There is a via ferrata in Rugova MountainsKosovo. It is located four kilometres from Peja city. The road starts from Queen's Cave and need two hours to finish. It was built in 2013. This is unique in the Balkans.[31]

In Kosovo the first Via Ferrata was built in 2013 and then extended in 2014. It is called Via Ferrata Ari. Its construction was supported by the Italian experts. The Via Ferrata is around 100 meters vertical and the whole trail is around 3 kilometers.

The Second Via Ferrata was built in Northern Kosovo in the municipality of Zubin Potok it is called Via Ferrata Berim. The third Via Ferrata is built next to the Via Ferrata Ari and it is called Mat Via Ferrata. This goes parallel to the first one.

Via Egnatia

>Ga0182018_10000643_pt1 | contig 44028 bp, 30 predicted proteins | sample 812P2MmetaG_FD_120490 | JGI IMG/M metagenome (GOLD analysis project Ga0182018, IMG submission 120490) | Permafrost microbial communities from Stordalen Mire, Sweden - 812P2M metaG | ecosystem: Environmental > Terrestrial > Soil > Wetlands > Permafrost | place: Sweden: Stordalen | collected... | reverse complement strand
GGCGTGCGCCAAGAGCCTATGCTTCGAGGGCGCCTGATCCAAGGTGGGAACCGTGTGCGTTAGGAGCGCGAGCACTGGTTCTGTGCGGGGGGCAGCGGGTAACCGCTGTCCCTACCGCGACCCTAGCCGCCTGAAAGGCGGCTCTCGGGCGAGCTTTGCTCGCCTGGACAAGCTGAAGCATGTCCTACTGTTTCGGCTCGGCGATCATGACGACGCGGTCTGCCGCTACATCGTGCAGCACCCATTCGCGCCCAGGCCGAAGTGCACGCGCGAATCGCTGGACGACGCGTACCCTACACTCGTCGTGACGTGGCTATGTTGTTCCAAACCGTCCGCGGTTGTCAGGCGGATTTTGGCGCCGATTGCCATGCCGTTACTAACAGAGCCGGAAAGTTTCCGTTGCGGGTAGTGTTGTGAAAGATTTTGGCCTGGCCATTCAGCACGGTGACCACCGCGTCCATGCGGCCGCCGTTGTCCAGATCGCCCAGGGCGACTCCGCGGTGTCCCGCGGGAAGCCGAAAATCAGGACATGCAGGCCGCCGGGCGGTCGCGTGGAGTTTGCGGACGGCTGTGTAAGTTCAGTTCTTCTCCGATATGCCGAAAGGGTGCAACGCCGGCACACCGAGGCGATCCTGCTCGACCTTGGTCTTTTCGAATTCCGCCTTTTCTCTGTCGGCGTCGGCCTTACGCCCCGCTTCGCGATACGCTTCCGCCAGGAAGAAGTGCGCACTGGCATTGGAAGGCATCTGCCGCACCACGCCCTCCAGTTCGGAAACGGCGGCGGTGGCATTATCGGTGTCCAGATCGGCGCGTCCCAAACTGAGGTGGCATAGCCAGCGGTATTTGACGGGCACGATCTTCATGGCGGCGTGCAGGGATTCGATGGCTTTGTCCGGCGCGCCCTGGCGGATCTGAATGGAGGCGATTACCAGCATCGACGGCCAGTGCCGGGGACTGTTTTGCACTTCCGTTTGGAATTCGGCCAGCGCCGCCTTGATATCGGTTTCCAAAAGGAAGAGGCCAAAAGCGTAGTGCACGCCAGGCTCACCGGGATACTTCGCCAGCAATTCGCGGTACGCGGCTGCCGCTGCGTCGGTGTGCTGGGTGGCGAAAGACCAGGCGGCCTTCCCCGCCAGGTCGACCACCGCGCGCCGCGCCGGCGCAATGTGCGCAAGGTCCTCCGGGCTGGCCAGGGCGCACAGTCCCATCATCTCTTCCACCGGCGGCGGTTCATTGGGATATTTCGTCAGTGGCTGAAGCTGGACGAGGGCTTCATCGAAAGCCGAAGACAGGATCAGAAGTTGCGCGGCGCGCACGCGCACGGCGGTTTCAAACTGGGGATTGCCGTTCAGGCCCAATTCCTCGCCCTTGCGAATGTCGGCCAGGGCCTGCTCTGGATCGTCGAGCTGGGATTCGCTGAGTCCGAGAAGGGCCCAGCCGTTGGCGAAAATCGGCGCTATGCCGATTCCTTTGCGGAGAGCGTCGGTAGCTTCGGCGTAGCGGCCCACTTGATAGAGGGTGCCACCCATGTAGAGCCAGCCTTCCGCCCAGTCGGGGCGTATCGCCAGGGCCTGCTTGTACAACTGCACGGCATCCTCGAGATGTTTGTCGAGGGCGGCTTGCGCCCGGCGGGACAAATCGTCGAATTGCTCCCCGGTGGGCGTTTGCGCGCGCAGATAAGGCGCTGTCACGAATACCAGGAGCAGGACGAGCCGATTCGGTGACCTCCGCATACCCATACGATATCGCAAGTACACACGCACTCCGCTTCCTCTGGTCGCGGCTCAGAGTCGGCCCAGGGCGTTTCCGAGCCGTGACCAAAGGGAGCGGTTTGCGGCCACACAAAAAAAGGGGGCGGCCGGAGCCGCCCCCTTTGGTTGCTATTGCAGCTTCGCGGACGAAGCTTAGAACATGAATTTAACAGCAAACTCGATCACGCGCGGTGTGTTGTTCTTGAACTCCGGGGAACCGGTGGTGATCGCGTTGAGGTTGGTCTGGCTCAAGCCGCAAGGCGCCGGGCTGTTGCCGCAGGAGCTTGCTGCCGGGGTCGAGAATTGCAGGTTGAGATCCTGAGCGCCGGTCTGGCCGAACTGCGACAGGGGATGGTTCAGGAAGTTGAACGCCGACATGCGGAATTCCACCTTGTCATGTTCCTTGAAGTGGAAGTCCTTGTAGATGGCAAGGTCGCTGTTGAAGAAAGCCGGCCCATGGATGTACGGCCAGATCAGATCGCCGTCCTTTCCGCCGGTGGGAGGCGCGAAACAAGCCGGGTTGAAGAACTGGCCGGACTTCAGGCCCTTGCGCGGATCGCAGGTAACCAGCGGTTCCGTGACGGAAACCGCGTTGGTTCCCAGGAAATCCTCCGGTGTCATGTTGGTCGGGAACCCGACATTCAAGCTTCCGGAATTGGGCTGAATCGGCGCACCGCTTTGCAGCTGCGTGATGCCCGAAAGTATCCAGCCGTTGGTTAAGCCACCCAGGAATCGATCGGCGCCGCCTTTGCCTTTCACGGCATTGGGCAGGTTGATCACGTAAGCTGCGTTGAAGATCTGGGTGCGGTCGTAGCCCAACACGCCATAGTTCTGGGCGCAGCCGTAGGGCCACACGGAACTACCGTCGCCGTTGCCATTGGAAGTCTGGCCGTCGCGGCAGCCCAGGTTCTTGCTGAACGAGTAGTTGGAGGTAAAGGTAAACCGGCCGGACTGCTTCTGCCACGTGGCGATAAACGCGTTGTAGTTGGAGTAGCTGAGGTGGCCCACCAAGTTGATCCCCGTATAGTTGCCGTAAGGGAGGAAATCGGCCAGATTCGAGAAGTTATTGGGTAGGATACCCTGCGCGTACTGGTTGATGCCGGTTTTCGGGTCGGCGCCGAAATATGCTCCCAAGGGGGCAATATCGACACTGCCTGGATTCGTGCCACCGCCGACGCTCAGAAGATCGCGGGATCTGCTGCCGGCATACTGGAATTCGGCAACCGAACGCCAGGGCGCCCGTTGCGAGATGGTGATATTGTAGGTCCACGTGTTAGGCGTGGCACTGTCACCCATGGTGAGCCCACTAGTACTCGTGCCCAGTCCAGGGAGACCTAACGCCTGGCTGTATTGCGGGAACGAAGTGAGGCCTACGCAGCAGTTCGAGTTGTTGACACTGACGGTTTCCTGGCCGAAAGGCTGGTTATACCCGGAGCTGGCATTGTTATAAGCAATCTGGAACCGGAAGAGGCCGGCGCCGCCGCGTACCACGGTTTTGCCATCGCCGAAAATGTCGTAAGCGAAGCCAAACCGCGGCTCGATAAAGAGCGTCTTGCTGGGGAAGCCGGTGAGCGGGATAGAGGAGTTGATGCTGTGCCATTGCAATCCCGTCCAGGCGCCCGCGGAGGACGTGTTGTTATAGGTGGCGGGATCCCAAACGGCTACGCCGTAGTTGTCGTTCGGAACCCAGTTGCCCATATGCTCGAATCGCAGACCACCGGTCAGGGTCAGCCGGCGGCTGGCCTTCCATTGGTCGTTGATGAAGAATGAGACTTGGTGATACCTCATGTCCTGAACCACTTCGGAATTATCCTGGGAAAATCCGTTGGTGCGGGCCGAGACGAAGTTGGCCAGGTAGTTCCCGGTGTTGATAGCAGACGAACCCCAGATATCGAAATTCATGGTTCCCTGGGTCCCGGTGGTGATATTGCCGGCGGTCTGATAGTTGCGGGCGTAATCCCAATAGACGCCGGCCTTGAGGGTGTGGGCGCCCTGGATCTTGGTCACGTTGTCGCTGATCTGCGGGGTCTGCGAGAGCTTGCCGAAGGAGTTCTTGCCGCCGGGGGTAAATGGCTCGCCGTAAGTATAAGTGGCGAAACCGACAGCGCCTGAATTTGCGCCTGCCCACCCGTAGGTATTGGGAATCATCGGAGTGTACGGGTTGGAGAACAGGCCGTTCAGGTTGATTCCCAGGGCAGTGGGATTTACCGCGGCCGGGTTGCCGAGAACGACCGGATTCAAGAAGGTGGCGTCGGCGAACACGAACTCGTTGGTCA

The Via Egnatia was an important part of the Roman road network mainly because it connected Rome with Constantinople (modern day Istanbul). It became a lifeline between the Western and Eastern parts of the huge Empire. The need for such a road arose with the Roman expansion towards the east. At the time before the road existed, there was no infrastructure in the newly conquered provinces and communication with Rome was hard. According to some written accounts, the construction of the road began in 145 BC, under the supervision of Gnaeus Egnatius, the newly appointed governor of the province of Macedonia. The road took the name of its builder. Via Egnatia begins on the eastern shore of the Adriatic Sea, near the ancient port of Dyrrachium (modern-day Durres, Albania) and it lays directly opposite Brindisi, at the end of Via Appia. Via Appia was one of the oldest and most prestigious roads in the ancient Roman Empire which connected Rome to Brindisi, on the western shore of the Adriatic. The road then followed the River Genussus (Shkumbin) and went over Jablanica Mountain, from where it descended to the shores of Lake Lychnitis (today named Lake Sevan) and it passed near the ancient town of Lychnidos (modern-day Ohrid, Macedonia). From here, the road turns south and goes over a few high mountain passes before continuing east, passing through Pella (the ancient capital of the kingdom of Alexander the Great). Then Via Egnatia reaches the northern coastline of the Aegean Sea at the city of Thessalonica. From Thessalonica, the road went all the way to Constantinople (Istanbul). This route is a total distance of around 695 miles.